The Bloody Sunday inquiry has continued this week with testimony from a series of former British soldiers who have shown no remorse for their killings on January 30, 1972. Today also saw news that their captain, now British Army General Mike Jackson, is to be recalled to explain discrepancies in his evidence.
Fourteen died when British soldiers opened fire on civil rights demonstrators in Derry. A second inquiry into the killings is being led by Lord Saville after the original 1974 inquiry under Lord Widgery appeared to serve only as a whitewash.
On Monday, one British paratrooper identified only as `Soldier U' claimed that someone other than a British soldier killed Bloody Sunday victim John Young. Most of the soldiers have stuck to the claims that the victims were `gunmen' or `nailbombers'.
In his statement, U said: ``I also have the picture of the boy who had been shot in the head ingrained in my mind... I have seen dead bodies before that one, but that one was somehow different; I do not know why. He was so young and it seemed such a waste. In all honesty, I do not think now he was a gunman. I do not recall what I thought at the time. I think he just got caught up in it. I think someone shoved him out to throw some stones. I do not know who shot him or why or what he was doing.''
But `Soldier U' was delighted at the killings. In his statement, he added: ``I have been asked how I felt about the events of the day when it was over. Frankly, I felt elated. Everyone was on a high. We had been in, had engaged gunmen and had shot them.''
``That is how we honestly felt and I still believe, hand on heart, that we did a good job. When we got back to barracks, people all around were saying `well done'. It was like a mutual appreciation society.''
Under cross-examination, by Arthur Harvey QC, Soldier U told the inquiry that he never had ``the slightest interest'' in finding out who he had shot and killed on Bloody Sunday. He was asked by Harvey: ``Are you prepared to assist [the Saville inquiry] in trying to establish who the person was you shot dead that day?''
``I have to be honest?'' asked U. ``Yes, be honest,'' said Mr Harvey. ``I am not interested,'' replied the former soldier.
On Tuesday, the inquiry was told how one of the soldiers involved told journalist Toby Harnden during an interview that ``everyone killed on that day was guilty of at least riotous behaviour or at worst, out and out terrorism''.
In the 1972 interview, the soldier also went on to give his description of feelings of ``elation'' amongst himself and his colleagues after Bloody Sunday.
When questioned about that comment under intensive cross-examination, Soldier J, then a Lance Corporal in the Anti-Tank Platoon, denied making the comments, saying that Harnden had indulged in ``journalistic flair'' and had ``invented'' quotes.
It was pointed out by Harnden that these comments, closely reflected those of Soldier U.
Harvey suggested to Soldier J that he was not prepared to openly call Toby Harnden a liar ``because you are the liar and you know that''.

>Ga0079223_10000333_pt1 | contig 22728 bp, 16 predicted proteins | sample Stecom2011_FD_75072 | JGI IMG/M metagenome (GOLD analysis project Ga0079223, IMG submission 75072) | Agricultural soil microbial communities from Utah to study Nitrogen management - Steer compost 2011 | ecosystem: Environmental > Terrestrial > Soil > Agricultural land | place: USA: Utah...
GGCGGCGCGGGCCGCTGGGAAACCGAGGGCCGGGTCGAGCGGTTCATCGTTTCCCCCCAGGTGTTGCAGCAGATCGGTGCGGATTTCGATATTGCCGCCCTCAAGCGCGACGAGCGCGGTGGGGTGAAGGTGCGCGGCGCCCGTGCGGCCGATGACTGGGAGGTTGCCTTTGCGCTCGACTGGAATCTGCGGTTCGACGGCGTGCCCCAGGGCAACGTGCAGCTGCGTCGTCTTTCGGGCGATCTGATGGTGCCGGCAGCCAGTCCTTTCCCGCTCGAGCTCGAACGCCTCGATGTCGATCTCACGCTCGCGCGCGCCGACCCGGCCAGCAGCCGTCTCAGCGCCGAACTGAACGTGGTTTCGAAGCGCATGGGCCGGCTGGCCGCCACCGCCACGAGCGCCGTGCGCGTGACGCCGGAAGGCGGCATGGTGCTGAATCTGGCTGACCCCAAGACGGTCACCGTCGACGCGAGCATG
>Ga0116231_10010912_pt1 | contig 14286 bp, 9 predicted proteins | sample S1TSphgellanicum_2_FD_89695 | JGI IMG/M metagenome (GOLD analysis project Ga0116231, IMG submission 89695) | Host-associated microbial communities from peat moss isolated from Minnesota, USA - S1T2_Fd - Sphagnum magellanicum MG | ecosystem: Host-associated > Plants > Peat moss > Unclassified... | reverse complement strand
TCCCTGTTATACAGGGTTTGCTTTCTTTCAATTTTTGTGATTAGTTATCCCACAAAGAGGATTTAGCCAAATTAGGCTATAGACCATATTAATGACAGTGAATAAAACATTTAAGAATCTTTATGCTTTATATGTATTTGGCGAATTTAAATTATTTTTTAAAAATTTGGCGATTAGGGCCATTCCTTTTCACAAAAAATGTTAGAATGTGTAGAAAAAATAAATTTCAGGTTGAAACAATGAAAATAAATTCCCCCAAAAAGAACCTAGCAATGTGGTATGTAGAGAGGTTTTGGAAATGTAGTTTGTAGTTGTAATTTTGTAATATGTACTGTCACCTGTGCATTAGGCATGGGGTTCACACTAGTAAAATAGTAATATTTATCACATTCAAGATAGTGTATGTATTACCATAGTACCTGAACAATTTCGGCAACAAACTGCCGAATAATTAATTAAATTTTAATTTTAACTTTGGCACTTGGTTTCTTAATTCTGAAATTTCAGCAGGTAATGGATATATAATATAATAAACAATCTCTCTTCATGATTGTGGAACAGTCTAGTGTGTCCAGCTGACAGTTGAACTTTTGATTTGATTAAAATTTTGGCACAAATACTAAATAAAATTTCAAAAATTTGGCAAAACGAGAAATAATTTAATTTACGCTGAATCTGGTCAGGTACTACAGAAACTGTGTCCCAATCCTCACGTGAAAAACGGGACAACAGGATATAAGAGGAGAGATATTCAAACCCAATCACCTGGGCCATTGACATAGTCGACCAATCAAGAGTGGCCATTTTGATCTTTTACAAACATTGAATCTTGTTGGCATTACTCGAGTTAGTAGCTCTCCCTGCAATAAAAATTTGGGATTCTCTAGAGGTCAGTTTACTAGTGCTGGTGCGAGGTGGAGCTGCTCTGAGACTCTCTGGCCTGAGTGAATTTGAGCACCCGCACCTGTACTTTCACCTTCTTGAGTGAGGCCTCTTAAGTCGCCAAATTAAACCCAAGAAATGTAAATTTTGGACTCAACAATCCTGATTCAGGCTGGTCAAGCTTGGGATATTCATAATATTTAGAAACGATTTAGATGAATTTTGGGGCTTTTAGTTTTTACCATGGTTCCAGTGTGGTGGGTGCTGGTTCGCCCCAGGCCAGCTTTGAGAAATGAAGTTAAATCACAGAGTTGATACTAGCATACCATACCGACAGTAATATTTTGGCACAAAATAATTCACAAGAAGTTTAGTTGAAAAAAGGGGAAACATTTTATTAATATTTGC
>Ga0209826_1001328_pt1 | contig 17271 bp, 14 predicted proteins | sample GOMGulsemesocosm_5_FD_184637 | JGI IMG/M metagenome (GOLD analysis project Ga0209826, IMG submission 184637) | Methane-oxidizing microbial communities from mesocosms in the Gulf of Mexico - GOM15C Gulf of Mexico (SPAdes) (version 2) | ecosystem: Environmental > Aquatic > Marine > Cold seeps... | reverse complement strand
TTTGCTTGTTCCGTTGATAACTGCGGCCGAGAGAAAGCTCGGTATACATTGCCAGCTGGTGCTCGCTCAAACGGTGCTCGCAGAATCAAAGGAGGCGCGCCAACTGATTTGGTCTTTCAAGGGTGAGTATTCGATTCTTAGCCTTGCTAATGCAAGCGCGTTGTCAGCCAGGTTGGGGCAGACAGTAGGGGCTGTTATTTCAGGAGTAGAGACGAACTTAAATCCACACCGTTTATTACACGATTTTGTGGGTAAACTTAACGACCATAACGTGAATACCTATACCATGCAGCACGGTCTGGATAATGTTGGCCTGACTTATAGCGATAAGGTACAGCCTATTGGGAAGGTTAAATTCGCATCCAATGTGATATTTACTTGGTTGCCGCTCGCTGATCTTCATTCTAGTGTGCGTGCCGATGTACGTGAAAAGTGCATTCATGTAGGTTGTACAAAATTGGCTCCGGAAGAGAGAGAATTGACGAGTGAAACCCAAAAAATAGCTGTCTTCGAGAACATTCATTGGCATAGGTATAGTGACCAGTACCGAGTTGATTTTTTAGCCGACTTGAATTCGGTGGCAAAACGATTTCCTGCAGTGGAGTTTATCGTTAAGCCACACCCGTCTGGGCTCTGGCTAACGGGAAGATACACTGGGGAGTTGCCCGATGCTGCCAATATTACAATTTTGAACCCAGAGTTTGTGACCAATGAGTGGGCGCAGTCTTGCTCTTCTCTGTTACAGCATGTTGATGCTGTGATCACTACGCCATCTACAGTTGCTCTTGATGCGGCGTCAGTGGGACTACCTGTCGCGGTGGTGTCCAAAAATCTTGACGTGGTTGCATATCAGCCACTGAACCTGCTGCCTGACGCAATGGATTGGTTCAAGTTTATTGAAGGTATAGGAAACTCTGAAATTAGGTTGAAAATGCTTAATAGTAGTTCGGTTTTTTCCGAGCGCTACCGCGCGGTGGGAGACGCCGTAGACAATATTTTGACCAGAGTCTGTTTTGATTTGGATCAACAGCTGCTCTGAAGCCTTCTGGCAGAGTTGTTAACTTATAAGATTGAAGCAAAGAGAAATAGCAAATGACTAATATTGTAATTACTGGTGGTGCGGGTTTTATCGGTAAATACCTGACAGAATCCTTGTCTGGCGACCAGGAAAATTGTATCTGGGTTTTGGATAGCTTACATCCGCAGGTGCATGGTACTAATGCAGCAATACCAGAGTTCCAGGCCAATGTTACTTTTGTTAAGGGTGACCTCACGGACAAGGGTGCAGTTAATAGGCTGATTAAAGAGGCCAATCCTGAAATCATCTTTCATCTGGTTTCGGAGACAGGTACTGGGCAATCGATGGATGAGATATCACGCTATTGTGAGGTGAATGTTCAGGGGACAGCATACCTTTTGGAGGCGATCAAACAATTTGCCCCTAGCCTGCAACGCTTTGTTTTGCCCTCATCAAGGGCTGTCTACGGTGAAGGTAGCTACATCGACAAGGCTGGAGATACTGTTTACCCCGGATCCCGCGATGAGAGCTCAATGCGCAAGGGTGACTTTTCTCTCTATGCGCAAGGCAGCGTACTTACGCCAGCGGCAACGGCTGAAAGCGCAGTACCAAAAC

``If you have told the truth,'' said Harvey, ``could you explain why not one paratrooper from your group claims to have shot anyone at the barricade in Rossville Street - other than soldier F - where six people were killed; four of whom were probably killed by people who were in your company?
``Can you explain how, after they went into Glenfada Park, where you were, there were three bodies; behind them there was the body of Gerry McKinney, the body of Gerry Donaghy and not one soldier, you included, has given any evidence as to how those men died?
``Just across the road, quite literally a stone's throw, there was the body of Hugh Gilmore; there was the body of Barney McGuigan and behind him the body of Paddy Doherty. Can you explain, if you are interested in the truth and if the men you represent are interested in the truth, how not one soldier, including you, has described any circumstances which would justify the death of any of those men; can you explain that?
``How have you helped the truth of Bloody Sunday to come out?'' Harvey continued, ``When you were present, in touching distance, of men who killed at least ten people and you cannot explain the circumstances which would justify the killing of one of them; how is that if you want the truth to come out?''
``I do not know,'' responded Soldier J, ``but as far as I am concerned, the truth is that we were not going in there to fire the first rounds; we were accosted, attacked by a riotous mob and that was the truth that we wanted to come out.''
Now the Chief of the General Staff of the British military, who appeared before the Saville Inquiry in London in April, is to be questioned about the contents of a second statement he submitted earlier this month.
Jackson, who was a captain in the Parachute Regiment in 1972, was asked to make the second statement after it emerged he had written documents containing interviews with soldiers after the Bloody Sunday killings.
He had previously denied he was involved in producing such documents.
In submissions to the inquiry, Jackson has been accused by counsel to some of the families of producing a ``bogus'' army HQ report some days after Bloody Sunday, in an attempt to justify the number of rounds fired by the British army and the number of dead.